Pence supported the USA Patriot Act on its passage in 2001,[76] and in 2005 called the act "essential to our continued success in the war on terror here at home."[77] Pence was a sponsor of legislation in 2009 to extend three expiring provisions of the Patriot Act (the library records provision, the roving-wiretap provision, and the lone-wolf provision) for an additional ten years.[78]

Immigration[edit]

In June 2006, Pence unveiled an immigration plan (which he described as "No Amnesty Immigration reform") that would include increased border security, followed by strict enforcement of laws against hiring illegal aliens, and a guest worker program. This guest worker program would have required participants to apply from their home country to government-approved job placement agencies that match workers with employers who cannot find Americans for the job.[79] The plan received support from conservatives such as Dick Armey,[80] but attracted criticism from other conservatives such as Phyllis Schlafly, Richard A. Viguerie, and Pat Buchanan, who viewed Pence as lending "his conservative prestige to a form of liberal amnesty."[8][81]

In 2010, Pence voted against the DREAM Act, which would grant the undocumented children of illegal immigrants conditional non-immigrant status if they met certain requirements.[82] In 2010, Pence stated that Arizona S.B. 1070, which at the time of passage in 2010 was the US's broadest and strictest anti-illegal immigration legislation, was "a good faith to try and restore order to their communities".[83]

Science[edit]

Climate change[edit]

Pence "does not accept the scientific consensus that human activity is the primary driver of climate change."[84] In 2001, Pence wrote in an op-ed that "Global warming is a myth,"[85] saying that "the earth is actually cooler today than it was about 50 years ago".[86] In 2006 and 2009, Pence expressed the view that it was unclear whether climate change was driven by human activity, and in 2009 he told Chris Matthews that there was a "growing skepticism in the scientific community about global warming”.[87][88]

In 2009, Pence led the Republican effort to defeat the American Clean Energy and Security Act (Waxman-Markey), a Democratic-backed bill to cut greenhouse gas emissions (and therefore combat climate change) through a cap-and-trade system.[84]

Embryonic stem cell research[edit]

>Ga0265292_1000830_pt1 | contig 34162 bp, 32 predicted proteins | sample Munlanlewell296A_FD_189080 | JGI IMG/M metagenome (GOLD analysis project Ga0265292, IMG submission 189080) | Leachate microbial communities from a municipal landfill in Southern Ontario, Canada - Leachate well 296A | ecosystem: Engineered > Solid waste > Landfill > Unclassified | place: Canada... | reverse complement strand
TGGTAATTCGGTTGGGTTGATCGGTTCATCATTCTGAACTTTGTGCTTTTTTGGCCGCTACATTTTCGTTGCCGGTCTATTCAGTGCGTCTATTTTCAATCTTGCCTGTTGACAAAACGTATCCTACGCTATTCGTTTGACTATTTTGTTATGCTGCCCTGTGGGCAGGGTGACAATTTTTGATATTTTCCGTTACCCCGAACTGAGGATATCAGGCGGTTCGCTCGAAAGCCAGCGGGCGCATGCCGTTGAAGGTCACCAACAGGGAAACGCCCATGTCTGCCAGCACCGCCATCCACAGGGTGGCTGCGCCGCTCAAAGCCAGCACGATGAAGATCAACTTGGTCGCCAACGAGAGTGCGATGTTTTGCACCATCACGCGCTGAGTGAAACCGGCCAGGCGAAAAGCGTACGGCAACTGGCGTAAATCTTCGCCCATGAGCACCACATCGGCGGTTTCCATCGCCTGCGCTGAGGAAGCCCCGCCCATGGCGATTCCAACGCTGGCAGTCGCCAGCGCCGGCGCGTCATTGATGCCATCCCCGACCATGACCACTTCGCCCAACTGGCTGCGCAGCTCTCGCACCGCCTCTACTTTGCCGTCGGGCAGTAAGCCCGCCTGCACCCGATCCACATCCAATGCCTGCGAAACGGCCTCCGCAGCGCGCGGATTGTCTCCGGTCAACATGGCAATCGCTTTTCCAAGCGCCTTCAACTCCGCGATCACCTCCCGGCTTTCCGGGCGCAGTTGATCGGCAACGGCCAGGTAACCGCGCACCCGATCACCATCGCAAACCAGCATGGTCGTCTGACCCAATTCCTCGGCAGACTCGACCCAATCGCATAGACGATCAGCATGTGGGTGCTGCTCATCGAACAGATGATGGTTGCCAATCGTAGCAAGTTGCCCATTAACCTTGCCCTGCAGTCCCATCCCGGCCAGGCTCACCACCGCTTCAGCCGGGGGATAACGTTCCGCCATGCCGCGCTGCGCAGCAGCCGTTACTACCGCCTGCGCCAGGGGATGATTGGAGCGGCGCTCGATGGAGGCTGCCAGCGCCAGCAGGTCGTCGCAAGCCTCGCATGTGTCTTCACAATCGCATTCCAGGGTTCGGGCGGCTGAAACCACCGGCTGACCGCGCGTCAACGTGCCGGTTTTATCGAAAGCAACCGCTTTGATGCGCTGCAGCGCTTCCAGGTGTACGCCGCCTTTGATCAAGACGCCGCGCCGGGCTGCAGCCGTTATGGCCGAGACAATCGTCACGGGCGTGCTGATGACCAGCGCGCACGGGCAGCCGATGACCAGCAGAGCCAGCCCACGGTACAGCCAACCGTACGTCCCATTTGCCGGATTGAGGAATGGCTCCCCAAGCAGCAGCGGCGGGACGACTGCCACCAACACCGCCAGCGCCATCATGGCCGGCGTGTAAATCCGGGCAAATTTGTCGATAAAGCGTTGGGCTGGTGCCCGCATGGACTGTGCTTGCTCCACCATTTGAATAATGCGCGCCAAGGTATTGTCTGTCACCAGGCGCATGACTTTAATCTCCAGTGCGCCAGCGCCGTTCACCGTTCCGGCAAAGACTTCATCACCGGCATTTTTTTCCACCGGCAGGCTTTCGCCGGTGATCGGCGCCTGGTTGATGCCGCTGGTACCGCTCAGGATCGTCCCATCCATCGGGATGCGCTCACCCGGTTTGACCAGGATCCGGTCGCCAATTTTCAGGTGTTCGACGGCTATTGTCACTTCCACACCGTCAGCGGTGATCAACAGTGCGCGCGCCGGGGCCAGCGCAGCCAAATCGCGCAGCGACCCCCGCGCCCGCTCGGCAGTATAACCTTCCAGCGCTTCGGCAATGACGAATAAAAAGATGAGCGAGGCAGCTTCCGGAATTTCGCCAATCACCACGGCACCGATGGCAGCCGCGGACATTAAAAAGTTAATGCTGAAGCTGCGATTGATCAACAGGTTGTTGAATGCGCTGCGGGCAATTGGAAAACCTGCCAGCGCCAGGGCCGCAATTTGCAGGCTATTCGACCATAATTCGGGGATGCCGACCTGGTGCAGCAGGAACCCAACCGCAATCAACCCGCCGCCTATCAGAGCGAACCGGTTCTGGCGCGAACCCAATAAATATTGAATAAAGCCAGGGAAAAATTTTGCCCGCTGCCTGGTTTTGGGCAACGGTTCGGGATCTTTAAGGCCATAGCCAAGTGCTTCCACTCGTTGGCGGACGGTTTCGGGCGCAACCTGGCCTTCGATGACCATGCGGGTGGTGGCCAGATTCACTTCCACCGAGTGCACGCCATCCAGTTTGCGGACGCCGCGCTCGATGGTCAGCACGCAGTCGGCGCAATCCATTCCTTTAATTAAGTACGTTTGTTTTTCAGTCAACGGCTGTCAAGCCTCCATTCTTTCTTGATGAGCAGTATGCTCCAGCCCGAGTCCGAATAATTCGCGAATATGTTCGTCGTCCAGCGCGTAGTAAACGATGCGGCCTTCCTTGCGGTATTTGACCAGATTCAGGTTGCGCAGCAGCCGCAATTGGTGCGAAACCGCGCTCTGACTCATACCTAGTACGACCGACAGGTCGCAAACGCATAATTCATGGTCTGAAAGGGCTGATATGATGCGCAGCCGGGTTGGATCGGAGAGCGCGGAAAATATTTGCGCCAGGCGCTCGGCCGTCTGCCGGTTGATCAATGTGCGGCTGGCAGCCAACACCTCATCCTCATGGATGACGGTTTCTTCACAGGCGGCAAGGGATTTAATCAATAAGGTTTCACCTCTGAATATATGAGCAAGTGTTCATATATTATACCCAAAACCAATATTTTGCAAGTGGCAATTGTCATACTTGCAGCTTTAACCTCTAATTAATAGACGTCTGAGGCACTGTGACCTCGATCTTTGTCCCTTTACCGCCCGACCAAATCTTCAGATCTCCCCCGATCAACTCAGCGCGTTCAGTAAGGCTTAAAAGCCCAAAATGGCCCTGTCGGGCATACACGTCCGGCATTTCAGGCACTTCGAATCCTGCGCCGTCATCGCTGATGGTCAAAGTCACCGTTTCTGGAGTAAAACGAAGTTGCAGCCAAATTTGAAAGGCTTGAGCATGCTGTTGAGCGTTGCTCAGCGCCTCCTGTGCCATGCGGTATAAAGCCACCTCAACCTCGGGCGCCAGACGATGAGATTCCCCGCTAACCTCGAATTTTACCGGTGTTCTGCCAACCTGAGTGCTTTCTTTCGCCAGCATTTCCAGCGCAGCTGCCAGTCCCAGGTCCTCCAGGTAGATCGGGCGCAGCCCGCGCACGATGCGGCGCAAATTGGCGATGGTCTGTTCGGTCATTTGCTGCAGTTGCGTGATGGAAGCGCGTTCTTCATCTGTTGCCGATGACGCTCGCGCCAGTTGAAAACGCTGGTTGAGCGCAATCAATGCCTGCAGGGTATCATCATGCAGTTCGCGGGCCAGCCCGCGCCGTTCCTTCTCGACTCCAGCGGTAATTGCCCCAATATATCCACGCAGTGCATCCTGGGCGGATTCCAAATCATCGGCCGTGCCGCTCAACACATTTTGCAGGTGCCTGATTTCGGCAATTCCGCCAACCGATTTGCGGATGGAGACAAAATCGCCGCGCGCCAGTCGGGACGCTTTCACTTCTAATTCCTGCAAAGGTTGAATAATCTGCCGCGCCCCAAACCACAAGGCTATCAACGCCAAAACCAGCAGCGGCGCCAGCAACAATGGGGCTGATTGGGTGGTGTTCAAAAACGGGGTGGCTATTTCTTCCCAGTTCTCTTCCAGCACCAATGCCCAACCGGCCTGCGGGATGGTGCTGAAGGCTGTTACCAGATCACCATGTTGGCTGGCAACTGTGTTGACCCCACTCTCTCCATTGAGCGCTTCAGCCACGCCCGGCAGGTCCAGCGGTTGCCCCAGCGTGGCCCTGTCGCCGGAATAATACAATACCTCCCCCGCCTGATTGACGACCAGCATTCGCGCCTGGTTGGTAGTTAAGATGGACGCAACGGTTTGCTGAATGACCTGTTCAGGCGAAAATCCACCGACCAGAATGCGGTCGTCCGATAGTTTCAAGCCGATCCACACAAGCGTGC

Pence opposed President Obama's executive order eliminating restrictions on embryonic stem-cell research. Pence stated, "I believe it is morally wrong to create human life to destroy it for research... I believe it is morally wrong to take the tax dollars of millions of pro-life Americans."[89][90] He asserted that "scientific breakthroughs have rendered embryonic stem-cell research obsolete".[89][90]

Evolution[edit]

When asked if he accepts evolution, Pence answered "I believe with all my heart that God created the heavens and the earth, the seas and all that’s in them. How he did that I'll ask him about some day."[88][90] In a 2002 statement on the floor of the House (reported in the Congressional Record), Pence told his colleagues "... I also believe that someday scientists will come to see that only the theory of intelligent design provides even a remotely rational explanation for the known universe."[91]

Tobacco[edit]

In 2001, Pence wrote an op-ed arguing against the tobacco settlement and tobacco regulation, saying that they would create "new government bureaucracies" and encroach on private lives. He stated that "despite the hysteria from the political class and the media, smoking doesn't kill."[92][93] Pence asserted, "2 out of every three smokers does not die from a smoking related illness and 9 out of ten smokers do not contract lung cancer," while acknowledging that "smoking isn't good for you" and people who smoke should quit.[92][93]

In 2009, Pence voted against the Family Smoking Prevention and Tobacco Control Act, which allows the FDA to regulate tobacco products.[94] According to the U.S. Centers for Disease Control and Prevention, Pence's state of Indiana has one of the worst smoking problems in America.[90]

Sex education[edit]

In 2002, Pence criticized a speech by then-Secretary of State Colin Powell where Powell stated that it was "important for young people... to protect themselves from the possibility of acquiring any sexually transmitted disease" through the use of condoms.[95][96] Pence called Powell's comments a "sad day" and expressed his support for abstinence education.[95][96] Pence asserted that "condoms are a very, very poor protection against sexually transmitted diseases" and that Powell was "maybe inadvertently misleading millions of young people and endangering lives".[95][96]